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E-Resources for the School of Theology Library: Databases

Introduction to the e-resources available to you as a student at the School of Theology Library!


This guide will provide users of the Boston University School of Theology Library an overview of the e-resources available to them, including databases, online biblical commentaries, e-reference and e-book sources, and STH dissertations.

First up, learn about the databases available at Boston University for your research, including your new best friend, the ATLA Religion Database with ATLASerials. Databases aggregate and make searchable things like journal articles; you will be provided citation information (so you know where to find that precious article needed for your paper due) and in many cases, full-text access to the resource you are looking for!

Note that many articles we own appear in a search of our online catalog, but not all do! So make sure to continue your research by consulting our databases!

Using the ATLA Religion Database

In your studies at the School of Theology Library, the online database you will probably use the most is ATLASerials (which is hosted by EBSCO). This database includes full-text articles from over 300 journals on theology and indexing/citation information on almost 2,000 more. Discover the wealth of resources at your disposal by searching the database, the link is included below!

Our friends at ATLA have posted several YouTube video tutorials showing users how to unlock the power of the ATLA Religion Database with ATLASerials so you can find the perfect article for your research. Check them out here! Toggle between playlists by clicking on the icon in the top left of the video!

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Frequently Used Databases

We recommend beginning with the ATLA Religion Database.The following four databases are available from the same vendor (EBSCO) and can be searched simultaneously by entering the ATLA Religion Database and clicking on "Choose databases" above the search bar.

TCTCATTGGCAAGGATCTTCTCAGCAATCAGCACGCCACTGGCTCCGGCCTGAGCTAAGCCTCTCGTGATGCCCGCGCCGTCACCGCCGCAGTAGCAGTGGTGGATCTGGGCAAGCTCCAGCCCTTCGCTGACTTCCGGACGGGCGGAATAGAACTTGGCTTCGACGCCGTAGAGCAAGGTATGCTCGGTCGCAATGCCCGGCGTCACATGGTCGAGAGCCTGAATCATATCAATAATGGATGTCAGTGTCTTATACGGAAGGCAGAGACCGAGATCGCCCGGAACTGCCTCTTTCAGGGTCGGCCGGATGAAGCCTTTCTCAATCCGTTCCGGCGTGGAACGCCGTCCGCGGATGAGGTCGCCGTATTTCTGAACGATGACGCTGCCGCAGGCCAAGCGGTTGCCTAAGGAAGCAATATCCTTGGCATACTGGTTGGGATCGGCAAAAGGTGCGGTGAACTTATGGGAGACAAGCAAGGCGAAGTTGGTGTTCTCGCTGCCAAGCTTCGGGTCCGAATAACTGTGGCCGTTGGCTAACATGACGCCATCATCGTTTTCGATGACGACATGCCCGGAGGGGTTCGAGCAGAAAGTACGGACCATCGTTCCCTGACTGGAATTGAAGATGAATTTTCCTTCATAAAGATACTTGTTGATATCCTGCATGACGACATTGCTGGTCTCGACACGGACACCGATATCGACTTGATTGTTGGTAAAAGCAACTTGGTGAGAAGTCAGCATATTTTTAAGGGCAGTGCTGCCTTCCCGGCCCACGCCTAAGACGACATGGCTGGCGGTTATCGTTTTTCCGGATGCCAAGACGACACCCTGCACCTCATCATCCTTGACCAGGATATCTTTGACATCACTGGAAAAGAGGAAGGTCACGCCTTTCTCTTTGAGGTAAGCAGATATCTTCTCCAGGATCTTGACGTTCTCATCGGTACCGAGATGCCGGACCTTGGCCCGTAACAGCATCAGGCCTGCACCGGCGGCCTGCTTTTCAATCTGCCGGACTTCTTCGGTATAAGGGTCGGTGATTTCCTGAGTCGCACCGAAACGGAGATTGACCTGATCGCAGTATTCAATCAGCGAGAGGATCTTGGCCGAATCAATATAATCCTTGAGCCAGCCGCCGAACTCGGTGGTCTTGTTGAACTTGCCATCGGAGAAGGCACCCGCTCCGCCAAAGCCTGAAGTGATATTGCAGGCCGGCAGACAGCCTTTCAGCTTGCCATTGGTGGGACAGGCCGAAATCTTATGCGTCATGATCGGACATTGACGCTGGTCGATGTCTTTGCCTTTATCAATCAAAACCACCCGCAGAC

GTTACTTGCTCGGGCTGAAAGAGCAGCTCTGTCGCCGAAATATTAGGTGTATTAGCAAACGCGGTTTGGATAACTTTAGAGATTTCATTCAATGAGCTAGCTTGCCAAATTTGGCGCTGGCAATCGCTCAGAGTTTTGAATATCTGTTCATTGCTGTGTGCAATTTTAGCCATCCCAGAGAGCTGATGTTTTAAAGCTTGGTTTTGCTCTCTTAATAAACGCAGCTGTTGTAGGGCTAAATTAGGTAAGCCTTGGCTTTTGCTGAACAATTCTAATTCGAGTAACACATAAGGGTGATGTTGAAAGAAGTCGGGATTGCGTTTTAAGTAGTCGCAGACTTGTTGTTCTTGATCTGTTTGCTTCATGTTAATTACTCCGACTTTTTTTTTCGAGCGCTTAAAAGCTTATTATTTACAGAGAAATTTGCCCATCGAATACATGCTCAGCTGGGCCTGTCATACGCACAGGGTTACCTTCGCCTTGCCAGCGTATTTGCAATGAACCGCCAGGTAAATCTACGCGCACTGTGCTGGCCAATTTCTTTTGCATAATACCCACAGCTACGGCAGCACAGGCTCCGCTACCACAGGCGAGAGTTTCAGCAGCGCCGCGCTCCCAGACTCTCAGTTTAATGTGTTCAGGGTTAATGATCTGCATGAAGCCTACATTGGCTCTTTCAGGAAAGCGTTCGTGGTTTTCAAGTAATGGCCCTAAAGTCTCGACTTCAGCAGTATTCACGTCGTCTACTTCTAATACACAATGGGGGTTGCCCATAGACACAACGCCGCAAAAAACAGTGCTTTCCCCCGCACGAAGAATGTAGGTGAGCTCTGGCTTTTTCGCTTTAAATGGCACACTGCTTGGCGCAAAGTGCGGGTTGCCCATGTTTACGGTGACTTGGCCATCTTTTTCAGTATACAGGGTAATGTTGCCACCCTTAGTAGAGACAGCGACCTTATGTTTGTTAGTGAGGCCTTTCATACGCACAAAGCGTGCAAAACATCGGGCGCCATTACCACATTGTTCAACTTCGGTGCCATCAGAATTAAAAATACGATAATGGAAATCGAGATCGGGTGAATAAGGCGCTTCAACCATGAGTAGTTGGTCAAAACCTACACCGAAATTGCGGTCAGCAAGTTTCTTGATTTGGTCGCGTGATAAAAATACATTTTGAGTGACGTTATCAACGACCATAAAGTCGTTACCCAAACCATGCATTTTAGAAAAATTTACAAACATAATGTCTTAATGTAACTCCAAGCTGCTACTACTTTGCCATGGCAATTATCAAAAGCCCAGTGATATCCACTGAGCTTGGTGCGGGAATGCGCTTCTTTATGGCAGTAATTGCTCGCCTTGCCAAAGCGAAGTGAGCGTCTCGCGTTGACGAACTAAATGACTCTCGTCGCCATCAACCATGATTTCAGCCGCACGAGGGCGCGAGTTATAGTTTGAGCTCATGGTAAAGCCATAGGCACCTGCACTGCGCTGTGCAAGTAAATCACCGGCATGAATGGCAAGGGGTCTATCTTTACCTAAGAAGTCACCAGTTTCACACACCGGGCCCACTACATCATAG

Other Major Databases:

Great Reference Tools:

If you're looking for statistics, check out:

Korean-language journal article database. Provides access to scholarly articles in over 2,000 journals, including over 70 journals in Religion and Theology.

Full-text collection of Korean classical books including: history, literature, folk literature, natural history, oriental medicine, religion, myth, and other classical works.

Korean-language scholarly database. Provides access to articles and other resources in both scholarly and popular journals.

Boston University has access to many different databases beyond the ones listed above. The librarians at Mugar have made a comprehensive, A-Z list of all the databases available at Boston University:

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E-Books available at the School of Theology

You can search for e-books the same as any other book in our collection, by searching our online catalog (available at When an item is available online, click on "Find Online" and log in with your BU ID and password. After that, as a Boston University student, faculty, or staff member, you should be able to access that item on your computer from anywhere in the world!

The School of Theology Library owns many items that are out of copyright that we have scanned, see a collection of those items here or search for them in our catalog, too!


Not all of the articles indexed in our databases are available full-text. Don't worry though, because there are other ways to get them.

1. First, check BU Libraries search to see if we have a hardcopy

In many cases, we have a current subscription to the journal your article is in. Simply search for the journal in our BU Libraries Search catalog to find the call number. Then, check on the shelf at that call number location to find the correct volume and issue. Once you've located it, feel free to use it in library or scan the article you need.

2. If there is no copy at BU, place an interlibrary loan article request

If we don't own the journal, we can find another library that does and get a scan of your article. Simply go to "Interlibrary Loan Borrowing" on the "For Students" menu of the STH Library website. Log-in to ILLiad (our interlibrary loan program) with your password, make your free account, and choose "article request." Enter as much information as you can about the article and submit. You should receive an email when your PDF arrives in as little as 1-2 business days. The email will have a link back into the ILLiad program, and your article will be available there for download for 2 weeks. Questions? Check out our ILLiad tutorial here.